The 2021/2022 deficit is expected to come in at $33.1 billion, with $2 billion set aside in reserve, while the 2022/2023 deficit is expected to be $28.2 billion.
Even after spending billions to bolster hospitals during the first wave of coronavirus and another $2.8 billion for the second wave, the budget revealed there is still $2.65 billion left over in contingency funds for this fiscal year.
Minister of Finance Rod Phillips said he was comfortable leaving that money aside for when new COVID-19 related problems arise, when reporters and the opposition asked why that money could not be used to expand testing or reduce classroom sizes.
“I am comfortable with that because we are still five months left in this year – it’s important we have those dollars available so that we can adjust – we’re in the middle of a second wave,” he said. “Those dollars will get spent and deployed and will be there to ensure people have the resources they need; the healthcare resources, the educational resources.”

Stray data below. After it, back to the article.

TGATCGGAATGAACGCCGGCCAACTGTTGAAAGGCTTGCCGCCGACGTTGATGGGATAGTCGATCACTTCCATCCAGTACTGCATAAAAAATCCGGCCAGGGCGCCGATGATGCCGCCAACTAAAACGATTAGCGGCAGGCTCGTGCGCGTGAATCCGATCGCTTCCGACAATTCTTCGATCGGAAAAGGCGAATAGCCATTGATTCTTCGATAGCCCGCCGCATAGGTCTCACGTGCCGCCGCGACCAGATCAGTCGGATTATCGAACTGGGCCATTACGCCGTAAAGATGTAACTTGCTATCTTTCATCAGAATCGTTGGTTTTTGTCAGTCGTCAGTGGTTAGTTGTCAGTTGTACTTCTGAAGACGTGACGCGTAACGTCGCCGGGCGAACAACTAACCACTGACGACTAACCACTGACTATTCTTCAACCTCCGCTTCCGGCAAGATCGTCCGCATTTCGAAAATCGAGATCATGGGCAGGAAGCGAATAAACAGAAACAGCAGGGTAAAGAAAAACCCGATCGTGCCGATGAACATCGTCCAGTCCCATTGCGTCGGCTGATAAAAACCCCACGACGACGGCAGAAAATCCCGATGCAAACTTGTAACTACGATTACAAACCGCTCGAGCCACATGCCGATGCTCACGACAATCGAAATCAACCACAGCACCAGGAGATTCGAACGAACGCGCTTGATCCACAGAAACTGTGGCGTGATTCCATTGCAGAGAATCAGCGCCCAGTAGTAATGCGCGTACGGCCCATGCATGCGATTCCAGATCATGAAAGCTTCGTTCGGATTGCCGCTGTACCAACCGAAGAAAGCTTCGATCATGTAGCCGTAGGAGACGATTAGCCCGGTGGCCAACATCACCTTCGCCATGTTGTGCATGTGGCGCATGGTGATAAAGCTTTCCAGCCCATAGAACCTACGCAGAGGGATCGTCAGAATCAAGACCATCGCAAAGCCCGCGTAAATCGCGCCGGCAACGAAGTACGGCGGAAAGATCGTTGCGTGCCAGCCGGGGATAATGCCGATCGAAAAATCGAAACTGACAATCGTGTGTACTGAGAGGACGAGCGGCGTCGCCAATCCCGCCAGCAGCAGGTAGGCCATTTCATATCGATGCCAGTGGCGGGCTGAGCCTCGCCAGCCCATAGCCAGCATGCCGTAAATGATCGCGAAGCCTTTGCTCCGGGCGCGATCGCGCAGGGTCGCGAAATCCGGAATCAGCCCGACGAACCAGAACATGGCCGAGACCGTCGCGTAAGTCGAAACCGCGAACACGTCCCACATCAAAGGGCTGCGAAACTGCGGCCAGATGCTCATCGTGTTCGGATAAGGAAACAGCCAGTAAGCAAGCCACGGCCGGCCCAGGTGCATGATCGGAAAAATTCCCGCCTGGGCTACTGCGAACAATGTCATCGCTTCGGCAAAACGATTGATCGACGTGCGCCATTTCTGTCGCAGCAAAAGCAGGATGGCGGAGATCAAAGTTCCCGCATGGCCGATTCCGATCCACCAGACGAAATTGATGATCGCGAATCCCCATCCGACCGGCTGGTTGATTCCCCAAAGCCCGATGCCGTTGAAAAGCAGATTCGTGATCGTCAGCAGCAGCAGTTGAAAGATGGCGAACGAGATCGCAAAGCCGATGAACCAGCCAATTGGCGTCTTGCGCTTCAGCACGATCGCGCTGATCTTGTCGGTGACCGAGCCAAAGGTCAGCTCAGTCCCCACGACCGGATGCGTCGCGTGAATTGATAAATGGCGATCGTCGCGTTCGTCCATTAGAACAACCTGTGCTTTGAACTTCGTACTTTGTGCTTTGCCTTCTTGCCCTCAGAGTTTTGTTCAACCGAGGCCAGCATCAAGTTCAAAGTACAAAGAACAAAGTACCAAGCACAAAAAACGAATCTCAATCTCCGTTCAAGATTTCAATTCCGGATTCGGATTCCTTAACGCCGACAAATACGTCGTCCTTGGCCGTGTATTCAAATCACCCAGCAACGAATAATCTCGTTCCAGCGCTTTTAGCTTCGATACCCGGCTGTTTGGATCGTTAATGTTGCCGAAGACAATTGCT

NDP Leader Andrea Horwath said the budget amounts to the Premier “waving the white flag” at the coronavirus pandemic.
“There’s not much help, if any, for working folks and families in this budget,” she said. “I guess he thinks COVID-19 is over because this is a budget that sits on a lot of money.”
At a yet undetermined time in the future, the government will offer every parent of a child up to the age of 12 another $200 payment, similar to what was done in March.
Parents of children up to age 21 with special needs will get $250. The move will cost taxpayers $380 million.
Major hydro users in the commercial and industrial sector will get $1.3 billion worth of rate reductions over the next three years.
In addition, the Business Education Tax rate most businesses will pay is going down to 0.88 per cent and the employer health tax payroll exemption will rise to $1 million costing taxpayers a combined $810 million.